Discovering Greater Zion
By Lyman Hafen
“The voyage of discovery is not in seeking new landscapes but in having new eyes.”
– Marcel Proust
I recently stopped at a store on Telegraph Street between the cities of St. George and Washington. As I waited at the sales counter, I looked out the glass door to the east and caught a perfect view of Zion’s West Temple standing majestically on the far horizon. Though I’ve looked at the West Temple thousands of times before, something about this new and fresh perspective made my jaw drop and my blood race.
After the sales transaction was complete, I pointed out the view to the store manager and told him what a unique and amazing vantage he had of Zion right out his store window.
“I’ve never noticed that before,” he said.
“It’s the West Temple of Zion,” I said.
“That’s nice,” he said. “I’ve never been there.”
As I walked out the door, I was tempted but did not tell him how many hundreds of people I see every day who have travelled halfway around the world to see what was standing right in front of him.
When I was growing up in St. George in the 1960s, our town park was just three blocks up the street from my house. Today, it’s known as Vernon Worthen Park. Back then, we just called it The City Park. And that’s exactly what it was, although we weren’t exactly a city at the time. It was a full square block of open space covered by a bright green carpet of grass and shaded by a canopy of countless towering trees. That block once contained the municipal swimming pool, tennis courts, an artfully designed barbecue area, swing sets, slides, a merry-go-round, and teeter-totters. It was a kids’ paradise, and you could play there from sunup to sundown, breathing in the magical moistness of that cool green carpet at your feet, running and rolling and yelling and shading-up for a rest with a sharp blade of grass between your chapped lips—until your mom drove up and called out from the car window, reminding you of your chores still unfinished at home.
As a kid, I had no idea of the financing, the politics or the foresight that went into preserving and maintaining that special place in the middle of town.
It was just there. Mine for the taking. A kind of birthright.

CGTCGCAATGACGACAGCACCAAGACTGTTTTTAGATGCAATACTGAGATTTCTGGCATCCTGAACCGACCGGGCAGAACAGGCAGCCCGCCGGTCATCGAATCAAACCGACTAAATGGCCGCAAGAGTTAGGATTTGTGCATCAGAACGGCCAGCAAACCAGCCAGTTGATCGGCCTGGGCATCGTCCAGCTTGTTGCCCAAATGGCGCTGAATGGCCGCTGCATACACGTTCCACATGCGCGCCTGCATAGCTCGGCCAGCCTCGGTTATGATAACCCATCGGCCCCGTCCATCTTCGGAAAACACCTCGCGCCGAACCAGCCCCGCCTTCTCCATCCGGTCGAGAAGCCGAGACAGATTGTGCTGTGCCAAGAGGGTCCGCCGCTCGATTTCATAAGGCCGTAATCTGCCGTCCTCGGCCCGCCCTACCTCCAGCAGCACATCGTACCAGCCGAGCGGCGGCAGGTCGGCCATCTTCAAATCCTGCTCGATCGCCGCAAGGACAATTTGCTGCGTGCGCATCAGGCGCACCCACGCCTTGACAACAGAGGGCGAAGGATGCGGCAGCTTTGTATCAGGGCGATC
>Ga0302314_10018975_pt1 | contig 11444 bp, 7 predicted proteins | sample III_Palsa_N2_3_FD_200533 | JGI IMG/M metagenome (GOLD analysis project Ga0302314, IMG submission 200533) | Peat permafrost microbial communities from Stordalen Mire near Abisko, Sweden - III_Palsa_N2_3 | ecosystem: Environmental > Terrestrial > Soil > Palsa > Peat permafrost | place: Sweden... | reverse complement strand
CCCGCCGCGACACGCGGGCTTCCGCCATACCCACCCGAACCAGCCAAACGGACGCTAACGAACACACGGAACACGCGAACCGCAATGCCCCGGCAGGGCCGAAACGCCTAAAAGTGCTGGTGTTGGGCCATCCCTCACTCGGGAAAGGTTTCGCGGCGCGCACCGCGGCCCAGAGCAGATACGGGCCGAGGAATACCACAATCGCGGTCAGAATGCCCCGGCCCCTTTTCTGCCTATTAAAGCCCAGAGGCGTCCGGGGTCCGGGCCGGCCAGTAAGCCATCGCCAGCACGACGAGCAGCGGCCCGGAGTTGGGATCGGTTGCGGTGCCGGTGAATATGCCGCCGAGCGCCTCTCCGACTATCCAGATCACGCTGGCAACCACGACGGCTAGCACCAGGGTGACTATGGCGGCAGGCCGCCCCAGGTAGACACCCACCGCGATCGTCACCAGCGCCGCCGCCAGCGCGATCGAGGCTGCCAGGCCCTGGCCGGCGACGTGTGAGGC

I remember our family driving through Zion National Park when I was very young. Dad would have been behind the wheel of our turquoise Ford Fairlane and mom in the front seat with him. And my little sister and I would have been up on our knees (in the days before seat belts), wide-eyed, in the back seat taking it all in. As we passed through Springdale, I remember watching the buildings pass by—the houses, the motels, the curio shops, and the service stations. And I remember the feel of my father’s fingers under my chin as he reached his arm back over the seat and lifted my point of view from ground level up and up to the towering sandstone ledges of the canyon and even further up to where the high horizon broke against the purple sky. Along that stark skyline, I saw, for the first time, the turrets, towers, and spires of those magnificent castles in the clouds.
Even today, a half-century later, I still feel my little-boy heart swelling in my chest.
“Whose place is this?” I asked my dad as we drove up the switchbacks in the canyon.
“It’s yours, and it’s mine,” he answered. “It belongs to every American.”
Though I didn’t understand it then, that was my introduction to the concept of public space, to the idea of parks set aside for the benefit of all. I took that concept for granted much of my life.
Perhaps when it finally hit home for me was the day I rode an elevator to the top of the Empire State Building in New York City. From the viewing deck near the top of that amazing building, I looked up and down Manhattan Island and saw perhaps the greatest concentration of human activity on earth. I was overwhelmed by the mass of humanity in such tight quarters. And then my eyes settled on the giant rectangle of green in the middle of that island: Central Park. A sigh escaped from deep inside me as I considered the beauty and tranquility of that awesome open space smack in the middle of such a gray and dense metropolis.
What a concept.
Here in southwestern Utah, we’re blessed that so many of our citizens and leaders have understood this concept over the years. They’ve been willing to stick their necks out, put their reputations on the line, and create the kinds of parks and open space we enjoy today. From that old City Park in my boyhood neighborhood to Zion National Park, we are the beneficiaries of scores of public spaces, including municipal, state, and national parks. From ballfields to hiking parks, from desert reserves to petroglyph sites. From pickle ball courts to horseshoe pits to river walks and picnic spots. From Zion to Parashant to Pipe Spring and Cedar Breaks. From Snow Canyon to Sand Hollow to the trail heads in Pine Valley. You’d be hard pressed to find a greater or more diverse number of developed, maintained, and well-managed parks and open spaces anywhere on earth.
The French writer Marcel Proust said, “The voyage of discovery is not in seeking new landscapes but in having new eyes.” I have travelled the world and seen plenty of beauty and magnificence on this planet, but I’ve never been more moved by any of it than I was a while back when I looked with new eyes through a glass door on Telegraph Street.